Urban dwellers navigate everyday journeys through a variety of transportation connections. Transportation planning can play an instrumental part in shaping livable community goals, as it is part of the built environment that citizens’ encounter on a daily basis. This report examines the role that the built environment plays in the shaping of an individual’s sense of community. Geographical Information Systems (GIS), can generate spatial maps of a citizens’s interaction with the transportation environment. Combined with survey data, these maps offer information to community members and leaders that can help guide decision making about livable community goals. Riverside, California serves as a case study for this analysis. Based on a questionnaire and map survey, the following recommendations are made: encourage walking along and within the Magnolia Corridor; explore multimodal transportation options; examine traffic patterns in neighborhoods; develop small scale commercial activity; foster existing asset areas; consider high density residential design that unites the neighborhood; study housing stock redevelopment options; utilize GIS to involve all stakeholders. This case study illustrates how GIS can be used to illustrate and analyze citizens’s interactions with the built environment.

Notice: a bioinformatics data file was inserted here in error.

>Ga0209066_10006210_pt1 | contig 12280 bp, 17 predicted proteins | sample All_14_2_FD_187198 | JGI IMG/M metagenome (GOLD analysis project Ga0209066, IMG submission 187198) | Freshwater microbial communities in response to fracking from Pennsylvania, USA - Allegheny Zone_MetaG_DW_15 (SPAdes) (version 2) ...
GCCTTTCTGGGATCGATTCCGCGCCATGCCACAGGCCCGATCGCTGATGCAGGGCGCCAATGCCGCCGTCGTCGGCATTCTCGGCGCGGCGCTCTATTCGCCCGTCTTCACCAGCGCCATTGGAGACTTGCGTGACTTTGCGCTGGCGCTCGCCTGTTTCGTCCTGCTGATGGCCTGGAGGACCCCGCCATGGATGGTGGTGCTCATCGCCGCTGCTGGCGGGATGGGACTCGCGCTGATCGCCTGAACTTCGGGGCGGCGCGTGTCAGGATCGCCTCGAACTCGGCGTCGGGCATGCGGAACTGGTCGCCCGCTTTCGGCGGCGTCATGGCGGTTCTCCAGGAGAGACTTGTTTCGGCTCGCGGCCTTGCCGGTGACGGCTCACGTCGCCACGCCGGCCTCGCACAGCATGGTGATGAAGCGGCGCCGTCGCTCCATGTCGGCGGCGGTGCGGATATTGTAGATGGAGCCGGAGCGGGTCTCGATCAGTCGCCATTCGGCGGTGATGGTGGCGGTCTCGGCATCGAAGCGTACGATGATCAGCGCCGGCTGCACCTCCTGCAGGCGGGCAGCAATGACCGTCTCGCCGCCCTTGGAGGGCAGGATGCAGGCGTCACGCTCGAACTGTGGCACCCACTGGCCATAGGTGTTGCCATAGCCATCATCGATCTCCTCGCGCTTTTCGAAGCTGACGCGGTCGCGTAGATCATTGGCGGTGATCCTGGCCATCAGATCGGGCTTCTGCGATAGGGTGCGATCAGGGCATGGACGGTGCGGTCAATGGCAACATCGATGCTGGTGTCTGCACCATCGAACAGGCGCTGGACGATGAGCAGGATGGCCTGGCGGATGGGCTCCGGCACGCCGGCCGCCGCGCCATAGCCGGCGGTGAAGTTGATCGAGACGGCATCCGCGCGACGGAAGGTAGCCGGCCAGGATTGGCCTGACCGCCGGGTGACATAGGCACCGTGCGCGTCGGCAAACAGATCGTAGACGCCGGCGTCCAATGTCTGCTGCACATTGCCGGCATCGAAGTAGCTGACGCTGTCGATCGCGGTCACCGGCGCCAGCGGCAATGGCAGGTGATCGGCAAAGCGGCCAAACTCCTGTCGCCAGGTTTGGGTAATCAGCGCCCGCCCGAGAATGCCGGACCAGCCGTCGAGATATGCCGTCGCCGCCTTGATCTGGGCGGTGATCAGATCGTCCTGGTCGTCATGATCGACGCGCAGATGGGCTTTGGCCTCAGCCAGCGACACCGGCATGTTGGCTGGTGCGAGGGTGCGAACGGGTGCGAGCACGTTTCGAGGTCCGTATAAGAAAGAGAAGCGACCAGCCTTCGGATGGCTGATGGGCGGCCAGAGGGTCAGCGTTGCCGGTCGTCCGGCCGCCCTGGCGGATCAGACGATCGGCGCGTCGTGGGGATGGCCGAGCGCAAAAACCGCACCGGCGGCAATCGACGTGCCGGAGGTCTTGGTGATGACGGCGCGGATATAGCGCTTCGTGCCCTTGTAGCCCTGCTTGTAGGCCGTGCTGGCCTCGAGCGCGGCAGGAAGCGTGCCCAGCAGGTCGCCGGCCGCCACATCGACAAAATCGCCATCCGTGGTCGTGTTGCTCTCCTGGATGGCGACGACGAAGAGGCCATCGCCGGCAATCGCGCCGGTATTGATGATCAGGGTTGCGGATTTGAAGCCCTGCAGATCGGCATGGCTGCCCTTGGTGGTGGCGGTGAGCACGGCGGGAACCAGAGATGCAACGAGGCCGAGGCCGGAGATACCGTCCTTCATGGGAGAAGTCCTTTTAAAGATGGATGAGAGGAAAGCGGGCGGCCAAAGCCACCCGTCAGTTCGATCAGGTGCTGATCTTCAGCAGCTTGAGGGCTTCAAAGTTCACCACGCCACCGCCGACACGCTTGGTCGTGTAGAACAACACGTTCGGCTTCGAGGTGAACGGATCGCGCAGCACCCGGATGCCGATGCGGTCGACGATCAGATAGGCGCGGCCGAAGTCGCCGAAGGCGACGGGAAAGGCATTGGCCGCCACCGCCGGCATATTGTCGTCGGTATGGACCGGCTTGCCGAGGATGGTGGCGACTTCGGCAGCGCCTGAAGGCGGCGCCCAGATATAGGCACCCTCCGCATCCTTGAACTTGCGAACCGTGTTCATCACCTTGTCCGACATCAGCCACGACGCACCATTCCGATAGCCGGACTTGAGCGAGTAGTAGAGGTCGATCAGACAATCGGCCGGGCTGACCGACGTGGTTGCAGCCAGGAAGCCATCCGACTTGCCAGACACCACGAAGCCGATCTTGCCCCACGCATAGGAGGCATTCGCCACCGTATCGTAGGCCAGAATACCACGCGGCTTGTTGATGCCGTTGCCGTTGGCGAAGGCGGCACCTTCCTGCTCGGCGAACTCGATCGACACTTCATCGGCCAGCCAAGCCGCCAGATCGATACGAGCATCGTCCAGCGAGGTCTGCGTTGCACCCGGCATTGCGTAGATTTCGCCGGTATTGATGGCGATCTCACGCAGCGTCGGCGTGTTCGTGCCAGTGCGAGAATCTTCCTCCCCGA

DR. THOMAS A. HORAN
Dr. Horan has over 15 year research experience in conducting applied policy research at the local, regional, and national levels. He currently holds the position of Executive Director at Claremont Graduate University. He also serves as principal or co-investigator for approximately one half million dollars per year in applied research and consulting projects. His recent publications include a pending new book and numerous book chapters and articles.